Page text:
Governor confident in state’s ability to respond to virus without disaster declaration

Adds that change raises questions.

Courtesy photo / Office of Gov. Mike Dunleavy
Gov. Mike Dunleavy speaks at an Anchorage news conference on Dec. 11. In a Sunday news conference, Dunleavy discussed the end of Alaska’s longtime COVID-19 disaster declaration and what it means for the state’s response to the virus.

Courtesy photo / Office of Gov. Mike Dunleavy Gov. Mike Dunleavy speaks at an Anchorage news conference on Dec. 11. In a Sunday news conference, Dunleavy discussed the end of Alaska’s longtime COVID-19 disaster declaration and what it means for the state’s response to the virus.

This article has been updated to clarify a time period.

Gov. Mike Dunleavy said with the state’s COVID-19 emergency declaration expired, it’s now time for Alaska to focus on recovery.

For nearly a year, a COVID-19 disaster declaration has been in place, but the Alaska House of Representatives was unable to organize in time for the Legislature to take action to extend the declaration. Dunleavy said he was unwilling to again extend the declaration, so it came to an end Sunday.

“This sun-setting of the declaration is no cause for alarm,” Dunleavy said in a rare Sunday news conference. “We believe that we have the protocols we need, the tools that we need to move forward. Where we see a hole that we may not have picked up over the last few weeks when we were planning for this inevitability, we will address that hole. If there is an issue that the declaration overlooked, we will address that as soon as possible. This is a new beginning for Alaska. This is a new day for Alaska.”

However, the end of the declaration, which helped the state manage administration of vaccinations and made it eligible for millions of federal dollars, raises questions that are still being worked out.

“We may not have all the answers right now, but we will get them,” Dunleavy said before taking questions from reporters. “This question-and-answer period is going to take at least the next week or two to get everything in place for the rest of the transition moving forward.”

Dunleavy issued a directive to all commissioners and state employees to continue following all policies regarding COVID-19 that were in place under the COVID-19 disaster declaration. He said in the coming weeks, regulations suspended during the pandemic will be reviewed and changes are likely.

“Over the next couple weeks, we’ll be meeting with our departments, we’ll be meeting with those entities, we’ll be clearly articulating to the people of Alaska what still remains in place,” Dunleavy said.

He said the most immediate and public-facing change will be at airports, where COVID-19 testing will no longer be required. However, Dunleavy said testing will be available to those who want to be tested at no cost to the traveler. Additionally, health advisories including recommendations for keeping Alaskans safe, in-state travel, out-of-state travel and critical infrastructure were issued.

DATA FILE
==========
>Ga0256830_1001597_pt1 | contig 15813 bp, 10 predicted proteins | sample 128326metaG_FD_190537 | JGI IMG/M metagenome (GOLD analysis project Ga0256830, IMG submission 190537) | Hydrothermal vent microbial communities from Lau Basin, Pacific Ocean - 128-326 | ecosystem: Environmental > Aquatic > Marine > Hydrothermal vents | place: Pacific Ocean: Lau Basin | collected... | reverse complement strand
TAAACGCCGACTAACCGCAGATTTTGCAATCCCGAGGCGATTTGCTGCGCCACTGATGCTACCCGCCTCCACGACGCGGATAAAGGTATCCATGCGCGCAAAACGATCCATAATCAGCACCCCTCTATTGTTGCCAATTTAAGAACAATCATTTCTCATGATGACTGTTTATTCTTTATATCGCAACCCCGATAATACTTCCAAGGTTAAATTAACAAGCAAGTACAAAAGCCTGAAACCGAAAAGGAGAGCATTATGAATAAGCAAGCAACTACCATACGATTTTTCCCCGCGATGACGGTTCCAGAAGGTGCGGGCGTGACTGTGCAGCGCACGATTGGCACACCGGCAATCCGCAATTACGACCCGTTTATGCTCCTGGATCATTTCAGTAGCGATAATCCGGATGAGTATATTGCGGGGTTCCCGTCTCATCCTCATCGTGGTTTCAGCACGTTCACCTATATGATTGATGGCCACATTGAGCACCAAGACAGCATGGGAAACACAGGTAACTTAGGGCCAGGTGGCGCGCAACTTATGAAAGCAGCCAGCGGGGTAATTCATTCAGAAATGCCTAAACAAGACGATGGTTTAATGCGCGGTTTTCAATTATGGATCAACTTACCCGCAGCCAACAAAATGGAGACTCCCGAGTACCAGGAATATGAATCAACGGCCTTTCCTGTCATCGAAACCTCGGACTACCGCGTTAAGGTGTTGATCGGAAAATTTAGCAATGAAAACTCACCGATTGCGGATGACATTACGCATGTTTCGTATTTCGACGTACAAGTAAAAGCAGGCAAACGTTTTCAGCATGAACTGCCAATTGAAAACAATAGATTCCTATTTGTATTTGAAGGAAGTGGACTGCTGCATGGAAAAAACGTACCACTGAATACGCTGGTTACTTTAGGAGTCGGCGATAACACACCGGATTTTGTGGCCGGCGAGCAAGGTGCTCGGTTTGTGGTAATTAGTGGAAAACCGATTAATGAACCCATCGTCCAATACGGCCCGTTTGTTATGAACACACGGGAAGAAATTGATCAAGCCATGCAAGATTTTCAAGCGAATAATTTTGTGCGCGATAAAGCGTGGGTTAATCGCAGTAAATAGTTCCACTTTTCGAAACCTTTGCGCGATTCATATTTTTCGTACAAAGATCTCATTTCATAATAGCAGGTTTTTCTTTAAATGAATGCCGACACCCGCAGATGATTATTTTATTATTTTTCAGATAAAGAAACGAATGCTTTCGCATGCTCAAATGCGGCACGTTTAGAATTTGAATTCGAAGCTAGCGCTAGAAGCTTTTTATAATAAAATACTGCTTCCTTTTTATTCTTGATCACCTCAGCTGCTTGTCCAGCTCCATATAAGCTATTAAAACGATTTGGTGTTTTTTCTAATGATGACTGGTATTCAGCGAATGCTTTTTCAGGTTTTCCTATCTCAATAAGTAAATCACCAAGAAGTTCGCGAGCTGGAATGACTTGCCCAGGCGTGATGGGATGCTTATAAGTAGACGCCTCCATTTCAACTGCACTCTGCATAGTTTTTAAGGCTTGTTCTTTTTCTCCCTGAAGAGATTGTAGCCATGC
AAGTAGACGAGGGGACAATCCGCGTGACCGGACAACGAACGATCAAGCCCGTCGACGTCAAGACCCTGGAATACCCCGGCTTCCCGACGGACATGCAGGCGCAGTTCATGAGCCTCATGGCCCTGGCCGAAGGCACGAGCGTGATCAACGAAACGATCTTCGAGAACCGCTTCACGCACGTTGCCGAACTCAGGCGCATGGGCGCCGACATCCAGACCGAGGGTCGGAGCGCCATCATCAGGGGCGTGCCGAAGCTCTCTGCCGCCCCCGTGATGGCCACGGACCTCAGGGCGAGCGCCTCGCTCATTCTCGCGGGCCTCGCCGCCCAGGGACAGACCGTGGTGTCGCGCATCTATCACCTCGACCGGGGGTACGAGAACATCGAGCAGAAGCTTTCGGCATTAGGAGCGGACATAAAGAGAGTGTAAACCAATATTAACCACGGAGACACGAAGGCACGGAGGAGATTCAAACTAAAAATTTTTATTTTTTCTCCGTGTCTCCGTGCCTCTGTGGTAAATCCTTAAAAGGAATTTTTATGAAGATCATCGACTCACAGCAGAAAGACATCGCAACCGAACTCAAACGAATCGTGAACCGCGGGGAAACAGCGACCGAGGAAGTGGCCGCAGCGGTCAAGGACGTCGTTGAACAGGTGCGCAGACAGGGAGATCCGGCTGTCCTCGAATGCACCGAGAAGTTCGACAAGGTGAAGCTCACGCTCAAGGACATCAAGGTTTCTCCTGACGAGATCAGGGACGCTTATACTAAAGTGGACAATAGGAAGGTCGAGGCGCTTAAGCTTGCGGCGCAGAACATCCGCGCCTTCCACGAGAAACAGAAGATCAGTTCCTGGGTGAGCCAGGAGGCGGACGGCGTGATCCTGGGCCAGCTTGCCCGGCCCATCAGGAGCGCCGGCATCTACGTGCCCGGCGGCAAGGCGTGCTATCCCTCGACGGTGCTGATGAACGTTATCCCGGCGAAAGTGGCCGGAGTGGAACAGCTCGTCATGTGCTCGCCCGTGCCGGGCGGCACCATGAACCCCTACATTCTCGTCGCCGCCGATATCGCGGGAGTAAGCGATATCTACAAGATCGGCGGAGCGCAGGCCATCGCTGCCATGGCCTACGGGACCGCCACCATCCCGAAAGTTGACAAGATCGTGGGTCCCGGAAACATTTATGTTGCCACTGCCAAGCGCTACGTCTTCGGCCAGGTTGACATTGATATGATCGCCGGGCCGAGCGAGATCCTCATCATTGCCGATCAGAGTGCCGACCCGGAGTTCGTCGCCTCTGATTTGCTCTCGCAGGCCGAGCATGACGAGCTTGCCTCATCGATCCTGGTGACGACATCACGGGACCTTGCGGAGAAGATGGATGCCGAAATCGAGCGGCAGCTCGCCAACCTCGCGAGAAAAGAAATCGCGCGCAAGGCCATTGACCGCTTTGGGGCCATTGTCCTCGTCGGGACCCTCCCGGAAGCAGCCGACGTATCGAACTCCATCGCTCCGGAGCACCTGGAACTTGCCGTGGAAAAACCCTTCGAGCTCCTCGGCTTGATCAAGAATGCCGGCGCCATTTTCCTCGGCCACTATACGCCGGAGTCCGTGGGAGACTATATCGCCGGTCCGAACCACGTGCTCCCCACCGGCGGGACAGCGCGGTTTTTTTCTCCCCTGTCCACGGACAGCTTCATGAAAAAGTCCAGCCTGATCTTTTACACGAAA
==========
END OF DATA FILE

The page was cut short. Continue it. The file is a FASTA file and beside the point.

In Juneau, city officials have advised travelers not to expect any changes in light of the lapsed declaration.

On Thursday, Feb. 11, City and Borough of Juneau Assembly voted to adopt a local emergency ordinance that mirrored the previous state mandates. Dunleavy said Sunday that the state’s first-class cities have that right, but he heavily encourages them to make data-driven decisions when putting restrictions in place.

Guidelines for travelers arriving in Juneau can be found online at https://juneau.org/covid-19/covid-19-travel.

State health officials, including Department of Health and Social Services Commissioner Adam Crum, Division of Public Health director Heidi Hedberg and Alaska’s chief medical officer Dr. Anne Zink said limiting spread of COVID-19 and ensuring availability of vaccines to Alaskans remain priorities.

Crum said the expired declaration raises questions about the state’s ability to distribute the vaccines, but in the near-term future, the state’s existing plan can continue to work.

“Our ability to get the vaccine from the federal government will not come into question,” Crum said. “We can still receive the vaccine. What we’re trying to work out with Department of Law is our ability to distribute it.”

He said state officials are confident they can continue to distribute vaccines through the month and will work with federal officials to determine what can be done.

Prior to the emergency declaration’s expiration, dozens of individual lawmakers and the state Senate asked Dunleavy to extend the declaration by another 30 days.

Dunleavy said in light of the state’s relatively favorable metrics, distribution of COVID-19 vaccines to about 24% of the state’s population and the Legislature being back in session, he did not feel it was necessary to extend the declaration.

However, he said if the state starts to see numbers go “out of whack,” action will need to be taken.

“We continue to be in this together, but we’re moving in a, I think, positive direction,” Dunleavy said.

• Contact Ben Hohenstatt at (907)308-4895 or bhohenstatt@juneauempire.com. Follow him on Twitter at @BenHohenstatt.

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